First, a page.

Poison sumac has leaves made up of from 5 to 13 such leaflets. While the exact number varies, it is always an odd number. That's because, while most of the leaflets form matching pairs (one across from the other), there's always one lone leaflet at the tip of the compound leaf, which gives it the shape of a feather.Continue to 4 of 14 below.
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The stems of poison sumac leaves further help us to identify the plant. The bright red color of the stems is one of the first things you'd want to look for in the spring to distinguish the shrub from nonpoisonous varieties of sumac.Continue to 5 of 14 below.
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The Spring and Summer Berry
The berries of poison sumac start out green in spring and remain that color for much of the summer. They grow in clusters. The poison sumac berry cluster is quite distinct from the berry cluster of nonpoisonous sumacs (Rhus typhina, for example), in terms of color, shape, and texture.Continue to 6 of 14 below.
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The Odd Shape of the Berries
A distinguishing feature of the berries of poison sumac is the fact that they aren't perfectly round. Although toxic to the touch for humans, poison sumac berries are not toxic to birds. Many birds, including quail, treat the berries as an emergency food source in winter.Continue to 7 of 14 below.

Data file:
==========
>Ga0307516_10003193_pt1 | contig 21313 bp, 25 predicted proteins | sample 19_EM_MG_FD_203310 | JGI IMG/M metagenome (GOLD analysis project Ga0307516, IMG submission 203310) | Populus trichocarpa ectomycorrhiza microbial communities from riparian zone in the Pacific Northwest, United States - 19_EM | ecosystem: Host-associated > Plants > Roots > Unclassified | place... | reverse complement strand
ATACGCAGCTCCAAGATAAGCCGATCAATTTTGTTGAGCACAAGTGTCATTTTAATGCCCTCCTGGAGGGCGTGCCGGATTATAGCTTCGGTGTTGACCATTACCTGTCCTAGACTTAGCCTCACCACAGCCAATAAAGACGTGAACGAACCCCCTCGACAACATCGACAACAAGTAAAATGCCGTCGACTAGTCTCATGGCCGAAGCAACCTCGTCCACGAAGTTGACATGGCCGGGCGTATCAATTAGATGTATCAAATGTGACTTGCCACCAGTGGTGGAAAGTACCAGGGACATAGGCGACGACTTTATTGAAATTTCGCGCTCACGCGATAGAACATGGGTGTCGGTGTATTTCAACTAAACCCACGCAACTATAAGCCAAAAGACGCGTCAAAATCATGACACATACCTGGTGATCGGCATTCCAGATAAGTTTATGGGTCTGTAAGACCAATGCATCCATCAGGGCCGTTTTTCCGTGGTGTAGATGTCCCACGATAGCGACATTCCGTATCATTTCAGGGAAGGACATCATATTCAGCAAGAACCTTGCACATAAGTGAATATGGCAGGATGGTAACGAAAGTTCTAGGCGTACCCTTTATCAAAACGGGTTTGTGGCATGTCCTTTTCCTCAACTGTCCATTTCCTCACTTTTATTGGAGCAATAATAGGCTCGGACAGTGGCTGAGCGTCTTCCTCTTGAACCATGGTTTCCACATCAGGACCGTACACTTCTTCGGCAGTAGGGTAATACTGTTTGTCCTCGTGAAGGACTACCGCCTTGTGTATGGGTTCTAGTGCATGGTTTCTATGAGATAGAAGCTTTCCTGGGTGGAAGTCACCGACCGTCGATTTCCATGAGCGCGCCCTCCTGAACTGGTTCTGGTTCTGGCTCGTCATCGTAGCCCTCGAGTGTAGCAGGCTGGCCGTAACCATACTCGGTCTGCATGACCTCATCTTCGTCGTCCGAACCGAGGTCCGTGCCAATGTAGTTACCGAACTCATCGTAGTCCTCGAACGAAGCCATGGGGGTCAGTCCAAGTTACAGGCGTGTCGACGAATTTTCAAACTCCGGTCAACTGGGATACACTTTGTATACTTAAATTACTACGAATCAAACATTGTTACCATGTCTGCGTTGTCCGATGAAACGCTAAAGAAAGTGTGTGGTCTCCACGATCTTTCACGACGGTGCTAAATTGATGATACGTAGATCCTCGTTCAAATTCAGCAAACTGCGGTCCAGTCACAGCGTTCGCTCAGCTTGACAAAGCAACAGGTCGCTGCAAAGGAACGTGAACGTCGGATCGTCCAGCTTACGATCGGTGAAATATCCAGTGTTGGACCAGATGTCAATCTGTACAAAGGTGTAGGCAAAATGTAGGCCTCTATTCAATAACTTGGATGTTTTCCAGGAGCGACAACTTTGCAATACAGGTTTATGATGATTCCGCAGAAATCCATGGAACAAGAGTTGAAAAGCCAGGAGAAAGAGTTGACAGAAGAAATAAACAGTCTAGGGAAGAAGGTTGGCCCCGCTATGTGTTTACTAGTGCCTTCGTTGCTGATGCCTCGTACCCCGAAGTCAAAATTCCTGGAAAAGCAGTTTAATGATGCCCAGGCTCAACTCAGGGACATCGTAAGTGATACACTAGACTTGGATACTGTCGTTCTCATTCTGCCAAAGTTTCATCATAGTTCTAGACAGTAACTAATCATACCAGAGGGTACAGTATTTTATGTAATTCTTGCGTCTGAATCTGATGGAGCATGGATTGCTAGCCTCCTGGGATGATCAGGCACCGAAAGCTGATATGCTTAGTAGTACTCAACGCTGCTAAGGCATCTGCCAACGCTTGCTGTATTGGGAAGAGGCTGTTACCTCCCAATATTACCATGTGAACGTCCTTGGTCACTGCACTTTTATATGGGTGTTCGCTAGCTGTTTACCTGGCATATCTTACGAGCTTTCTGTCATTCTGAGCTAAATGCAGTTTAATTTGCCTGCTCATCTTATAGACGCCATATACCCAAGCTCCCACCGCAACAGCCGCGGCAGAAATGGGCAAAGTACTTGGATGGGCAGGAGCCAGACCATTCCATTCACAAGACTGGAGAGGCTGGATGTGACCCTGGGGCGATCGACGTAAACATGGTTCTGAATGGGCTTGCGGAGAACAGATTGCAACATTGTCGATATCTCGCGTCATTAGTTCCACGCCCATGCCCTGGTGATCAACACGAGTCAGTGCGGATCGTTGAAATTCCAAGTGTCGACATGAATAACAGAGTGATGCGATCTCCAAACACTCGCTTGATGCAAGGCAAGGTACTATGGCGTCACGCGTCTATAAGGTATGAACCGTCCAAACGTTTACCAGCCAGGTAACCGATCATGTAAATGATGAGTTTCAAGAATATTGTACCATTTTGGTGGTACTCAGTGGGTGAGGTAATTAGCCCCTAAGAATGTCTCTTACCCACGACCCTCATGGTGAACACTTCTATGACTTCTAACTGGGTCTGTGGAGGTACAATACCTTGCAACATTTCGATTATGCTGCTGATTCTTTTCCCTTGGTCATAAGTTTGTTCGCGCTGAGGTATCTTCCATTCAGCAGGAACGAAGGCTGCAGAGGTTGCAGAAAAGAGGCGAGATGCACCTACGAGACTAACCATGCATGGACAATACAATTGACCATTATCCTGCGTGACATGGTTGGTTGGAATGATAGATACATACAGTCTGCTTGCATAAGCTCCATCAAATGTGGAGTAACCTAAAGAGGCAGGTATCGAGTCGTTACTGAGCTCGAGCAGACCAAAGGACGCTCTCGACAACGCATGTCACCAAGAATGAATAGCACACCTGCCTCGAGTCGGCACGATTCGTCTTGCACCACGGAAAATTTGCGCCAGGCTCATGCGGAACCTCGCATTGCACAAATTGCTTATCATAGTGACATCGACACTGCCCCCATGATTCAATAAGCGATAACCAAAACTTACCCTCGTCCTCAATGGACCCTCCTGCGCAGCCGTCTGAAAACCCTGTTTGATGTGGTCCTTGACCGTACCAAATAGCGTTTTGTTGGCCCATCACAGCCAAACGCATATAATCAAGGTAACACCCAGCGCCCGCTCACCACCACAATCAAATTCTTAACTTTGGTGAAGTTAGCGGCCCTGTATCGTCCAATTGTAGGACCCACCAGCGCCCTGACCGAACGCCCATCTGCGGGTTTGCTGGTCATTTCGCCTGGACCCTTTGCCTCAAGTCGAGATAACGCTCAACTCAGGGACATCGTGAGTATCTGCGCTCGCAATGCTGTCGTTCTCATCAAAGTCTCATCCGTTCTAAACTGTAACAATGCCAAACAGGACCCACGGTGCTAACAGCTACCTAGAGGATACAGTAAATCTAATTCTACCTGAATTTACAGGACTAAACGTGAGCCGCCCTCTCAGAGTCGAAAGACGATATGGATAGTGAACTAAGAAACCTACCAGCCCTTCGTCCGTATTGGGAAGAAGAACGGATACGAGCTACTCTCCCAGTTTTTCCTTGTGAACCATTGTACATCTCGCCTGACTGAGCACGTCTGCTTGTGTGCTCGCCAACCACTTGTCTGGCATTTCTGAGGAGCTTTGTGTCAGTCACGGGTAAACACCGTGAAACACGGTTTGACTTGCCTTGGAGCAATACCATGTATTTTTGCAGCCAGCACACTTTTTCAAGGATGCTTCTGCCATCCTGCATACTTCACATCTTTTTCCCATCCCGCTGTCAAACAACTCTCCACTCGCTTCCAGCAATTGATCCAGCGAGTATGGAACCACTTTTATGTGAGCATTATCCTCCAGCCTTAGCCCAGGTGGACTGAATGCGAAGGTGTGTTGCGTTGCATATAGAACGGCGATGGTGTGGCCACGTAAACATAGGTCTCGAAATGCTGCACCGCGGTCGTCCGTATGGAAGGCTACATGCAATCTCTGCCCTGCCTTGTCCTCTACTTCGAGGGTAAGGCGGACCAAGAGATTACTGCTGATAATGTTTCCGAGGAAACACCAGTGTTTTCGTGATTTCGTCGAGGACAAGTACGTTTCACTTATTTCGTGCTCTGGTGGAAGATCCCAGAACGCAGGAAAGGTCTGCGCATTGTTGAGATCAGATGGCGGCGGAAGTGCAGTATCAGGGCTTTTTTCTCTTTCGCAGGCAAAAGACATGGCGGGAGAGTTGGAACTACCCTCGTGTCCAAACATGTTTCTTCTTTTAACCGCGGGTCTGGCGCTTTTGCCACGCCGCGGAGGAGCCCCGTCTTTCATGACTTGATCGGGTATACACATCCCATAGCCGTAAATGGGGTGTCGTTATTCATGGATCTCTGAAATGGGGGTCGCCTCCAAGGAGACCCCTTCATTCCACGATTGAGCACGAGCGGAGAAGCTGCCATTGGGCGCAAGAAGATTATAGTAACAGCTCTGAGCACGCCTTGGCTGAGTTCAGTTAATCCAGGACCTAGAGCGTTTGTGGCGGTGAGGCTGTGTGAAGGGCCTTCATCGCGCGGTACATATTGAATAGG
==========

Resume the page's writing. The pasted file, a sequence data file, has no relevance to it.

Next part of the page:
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The Fall BerryContinue to 8 of 14 below.
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A Harmless Relative
Most sumac shrubs are quite harmless (nonpoisonous) and potentially desirable landscaping elements, which is another reason why you should identify poison sumac properly: There is no reason to give up their great fall color simply because they have "sumac" in their common names. But the reputation of these delightful sumac shrubs has been smeared through their association with their nefarious cousin, poison sumac.
One of the easiest ways to distinguish between the two is via the berries or seeds. The berries of poison sumac could never be confused with any plant part on a nonpoisonous sumac bush. The latter forms its seeds in a red, fuzzy seed-tuft that offers some ornamental value. This seed-tuft looks feathery from a distance and is soft to the touch. The seeds are tightly packed within the seed-tuft. Wild birds eat the seeds in winter.Continue to 9 of 14 below.